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Why Wound Care Is Essential If You Have Diabetes

Why Wound Care Is Essential If You Have Diabetes

More than 11% of Americans have diabetes, either diagnosed or undiagnosed, which means there are millions of people who are at risk for serious wounds (or ulcers). Poor healing response is a major complication associated with diabetes, yet even people who have the disease don’t always understand how serious this issue can be.

Dr. Allison Burkett and our team at Middle Georgia Vascular Surgery Center & Vein Solutions in Warner Robins, Georgia, are committed to helping patients with diabetes care for wounds so they can avoid serious infections. If you have diabetes, here’s why wound care is vitally important.

Diabetes and the healing response

Diabetes causes several side effects that can take a toll on normal healing, beginning with decreased nerve sensations and neuropathy. High glucose levels damage nerve endings, making it harder to feel an injury when it occurs and making more serious injuries “feel” less serious.

Diabetes also damages your blood vessels, making it harder for oxygen and nutrients to reach damaged tissues that need additional support to meet the demands of healing. Poor glucose control also increases inflammation, which can slow the normal healing process.

In diabetes, wounds don’t just heal more slowly; they can progress more quickly, too. Researchers think this is in part due to the fact that people who have diabetes have an impaired immune response. That means when you’re injured, your body is slow in sending out special cells to fight infection and heal the wound, allowing germs more time to cause more serious, deeper infections.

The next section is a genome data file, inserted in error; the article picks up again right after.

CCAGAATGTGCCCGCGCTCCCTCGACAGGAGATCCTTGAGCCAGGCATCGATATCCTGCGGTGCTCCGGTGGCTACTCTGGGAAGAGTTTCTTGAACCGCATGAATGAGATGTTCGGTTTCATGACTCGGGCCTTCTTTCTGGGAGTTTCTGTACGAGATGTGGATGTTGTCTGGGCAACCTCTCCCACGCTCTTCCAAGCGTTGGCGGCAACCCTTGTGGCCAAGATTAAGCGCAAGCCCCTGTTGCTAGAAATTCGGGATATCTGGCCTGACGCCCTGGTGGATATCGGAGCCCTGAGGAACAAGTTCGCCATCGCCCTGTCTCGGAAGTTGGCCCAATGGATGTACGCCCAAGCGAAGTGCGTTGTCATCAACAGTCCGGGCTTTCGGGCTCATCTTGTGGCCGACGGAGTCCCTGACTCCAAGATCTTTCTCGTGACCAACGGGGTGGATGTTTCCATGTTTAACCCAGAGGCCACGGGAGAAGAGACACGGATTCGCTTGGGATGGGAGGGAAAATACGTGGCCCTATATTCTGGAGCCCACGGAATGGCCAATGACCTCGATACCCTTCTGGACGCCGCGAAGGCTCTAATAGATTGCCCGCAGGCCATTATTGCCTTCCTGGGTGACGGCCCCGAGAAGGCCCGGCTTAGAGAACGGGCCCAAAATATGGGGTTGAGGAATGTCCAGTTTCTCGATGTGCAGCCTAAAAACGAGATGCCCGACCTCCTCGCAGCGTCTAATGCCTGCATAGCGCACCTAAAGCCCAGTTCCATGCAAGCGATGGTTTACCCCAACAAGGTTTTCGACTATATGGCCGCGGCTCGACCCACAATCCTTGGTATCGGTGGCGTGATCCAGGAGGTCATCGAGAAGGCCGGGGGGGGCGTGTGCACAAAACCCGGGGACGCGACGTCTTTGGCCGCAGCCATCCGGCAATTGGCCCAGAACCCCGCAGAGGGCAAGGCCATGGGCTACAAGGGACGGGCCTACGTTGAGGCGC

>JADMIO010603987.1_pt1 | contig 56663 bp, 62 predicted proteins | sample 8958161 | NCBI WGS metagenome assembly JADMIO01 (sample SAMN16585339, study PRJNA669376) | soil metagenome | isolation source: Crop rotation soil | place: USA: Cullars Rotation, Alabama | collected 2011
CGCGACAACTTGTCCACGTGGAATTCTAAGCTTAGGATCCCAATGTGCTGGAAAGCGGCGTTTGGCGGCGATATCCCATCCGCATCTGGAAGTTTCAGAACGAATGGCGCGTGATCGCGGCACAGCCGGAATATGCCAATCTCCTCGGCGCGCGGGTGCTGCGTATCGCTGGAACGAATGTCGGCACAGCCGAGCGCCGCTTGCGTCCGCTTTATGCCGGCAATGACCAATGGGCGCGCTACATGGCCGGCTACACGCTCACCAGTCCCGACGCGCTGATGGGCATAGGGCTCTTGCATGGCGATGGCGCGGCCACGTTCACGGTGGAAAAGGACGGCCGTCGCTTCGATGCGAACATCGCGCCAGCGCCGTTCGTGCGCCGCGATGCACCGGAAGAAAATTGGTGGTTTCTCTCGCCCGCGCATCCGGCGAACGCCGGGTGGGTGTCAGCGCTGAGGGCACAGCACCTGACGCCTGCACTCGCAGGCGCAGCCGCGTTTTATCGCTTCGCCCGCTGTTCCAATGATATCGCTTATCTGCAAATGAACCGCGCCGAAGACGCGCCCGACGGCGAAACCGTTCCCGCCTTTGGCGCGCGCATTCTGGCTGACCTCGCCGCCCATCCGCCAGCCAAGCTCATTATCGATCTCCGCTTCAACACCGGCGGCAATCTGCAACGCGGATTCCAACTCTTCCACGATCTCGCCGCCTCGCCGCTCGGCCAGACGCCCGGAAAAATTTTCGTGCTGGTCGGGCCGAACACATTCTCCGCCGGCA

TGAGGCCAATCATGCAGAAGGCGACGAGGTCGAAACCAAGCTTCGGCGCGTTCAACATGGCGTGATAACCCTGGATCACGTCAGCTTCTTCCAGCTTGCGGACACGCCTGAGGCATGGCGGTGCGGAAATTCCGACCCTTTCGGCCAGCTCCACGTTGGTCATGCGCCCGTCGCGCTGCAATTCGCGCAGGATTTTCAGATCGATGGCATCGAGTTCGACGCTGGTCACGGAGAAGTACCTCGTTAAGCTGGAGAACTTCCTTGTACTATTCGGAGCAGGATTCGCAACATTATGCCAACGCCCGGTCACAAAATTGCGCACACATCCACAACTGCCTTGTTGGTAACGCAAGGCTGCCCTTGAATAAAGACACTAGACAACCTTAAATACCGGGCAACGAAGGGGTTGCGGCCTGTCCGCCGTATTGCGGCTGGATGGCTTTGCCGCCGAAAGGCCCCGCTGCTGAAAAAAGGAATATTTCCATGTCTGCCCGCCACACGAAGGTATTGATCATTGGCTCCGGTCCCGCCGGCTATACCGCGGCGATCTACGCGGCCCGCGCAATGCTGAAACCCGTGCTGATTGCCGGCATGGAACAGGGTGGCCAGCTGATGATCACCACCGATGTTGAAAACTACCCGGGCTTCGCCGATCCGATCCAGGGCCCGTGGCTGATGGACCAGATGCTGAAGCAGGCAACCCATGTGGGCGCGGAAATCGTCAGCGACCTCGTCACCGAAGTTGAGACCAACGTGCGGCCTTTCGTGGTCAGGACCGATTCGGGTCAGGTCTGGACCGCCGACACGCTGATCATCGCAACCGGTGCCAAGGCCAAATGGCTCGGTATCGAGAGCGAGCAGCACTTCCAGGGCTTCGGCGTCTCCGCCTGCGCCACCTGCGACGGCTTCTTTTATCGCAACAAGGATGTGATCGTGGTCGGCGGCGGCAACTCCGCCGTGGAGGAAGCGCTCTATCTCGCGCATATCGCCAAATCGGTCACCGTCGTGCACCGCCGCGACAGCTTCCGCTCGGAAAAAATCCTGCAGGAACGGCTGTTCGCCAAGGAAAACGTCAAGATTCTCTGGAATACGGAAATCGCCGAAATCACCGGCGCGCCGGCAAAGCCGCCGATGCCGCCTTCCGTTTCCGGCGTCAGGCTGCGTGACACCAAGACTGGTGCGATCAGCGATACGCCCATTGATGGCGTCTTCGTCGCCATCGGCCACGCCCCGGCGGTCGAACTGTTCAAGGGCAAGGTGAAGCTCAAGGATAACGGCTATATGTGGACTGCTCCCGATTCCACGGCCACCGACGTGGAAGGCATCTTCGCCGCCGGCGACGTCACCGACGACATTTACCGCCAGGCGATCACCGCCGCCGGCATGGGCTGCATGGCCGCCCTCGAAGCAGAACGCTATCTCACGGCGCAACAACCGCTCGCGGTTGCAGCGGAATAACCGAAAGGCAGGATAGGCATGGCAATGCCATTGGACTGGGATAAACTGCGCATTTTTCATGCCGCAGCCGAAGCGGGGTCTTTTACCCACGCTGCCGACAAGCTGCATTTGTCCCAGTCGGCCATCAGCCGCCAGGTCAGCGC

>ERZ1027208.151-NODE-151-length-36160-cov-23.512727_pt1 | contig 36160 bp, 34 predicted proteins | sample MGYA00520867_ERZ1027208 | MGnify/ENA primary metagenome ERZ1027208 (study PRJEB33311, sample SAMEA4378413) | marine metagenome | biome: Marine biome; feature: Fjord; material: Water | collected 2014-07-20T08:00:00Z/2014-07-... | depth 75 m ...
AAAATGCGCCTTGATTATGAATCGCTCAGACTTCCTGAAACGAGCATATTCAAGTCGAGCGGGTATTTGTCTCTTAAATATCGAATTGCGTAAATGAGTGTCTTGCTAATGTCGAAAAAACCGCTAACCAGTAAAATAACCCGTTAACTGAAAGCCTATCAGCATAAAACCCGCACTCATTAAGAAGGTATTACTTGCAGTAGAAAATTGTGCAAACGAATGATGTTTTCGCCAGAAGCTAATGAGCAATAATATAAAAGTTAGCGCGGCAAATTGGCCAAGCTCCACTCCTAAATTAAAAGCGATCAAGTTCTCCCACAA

Why wound care is so important

It’s always important to care for wounds to prevent infection and speed healing. But if you have diabetes, prompt and appropriate wound care is essential. That’s because the problems with healing discussed above can quickly result in serious infections called ulcers. 

Since they affect deeper layers of tissue, ulcers can be even more difficult to treat. Caring for the initial wound — a cut, abrasion, or blister, for instance — is much simpler than trying to heal a deep ulcer. 

Ulcers can happen anywhere, but they’re especially common on the feet, possibly because even tiny problems, like an ingrown toenail, a callus, or a scratch, can lead to an ulcer if you have diabetes. In fact, diabetic foot ulcers are a leading cause of lower limb amputations and one of the most commonly reported complications in diabetes.

Medical wound care can help heal ulcers, but treatments are much simpler, faster, and more effective when administered early. Avoiding serious complications, like deep or widespread infections and amputations, is why prompt, professional wound care is so important.

What wound care entails

Healing is based on many individual factors, and the healing response can vary markedly from one person to another. Dr. Burkett tailors wound care to each patient for maximum effectiveness and optimal results. 

Depending on your needs, your wound care plan may include:

And of course, learning better ways to manage your diabetes and control your glucose levels is essential for healing and for preventing ulcers in the future.

Learn more about diabetic wound care

If you have diabetes and you’d like to learn more about caring for wounds, we can help. To schedule an office visit or a wound evaluation, call 478-779-1920 or book an appointment online at Middle Georgia Vascular Surgery Center & Vein Solutions today.

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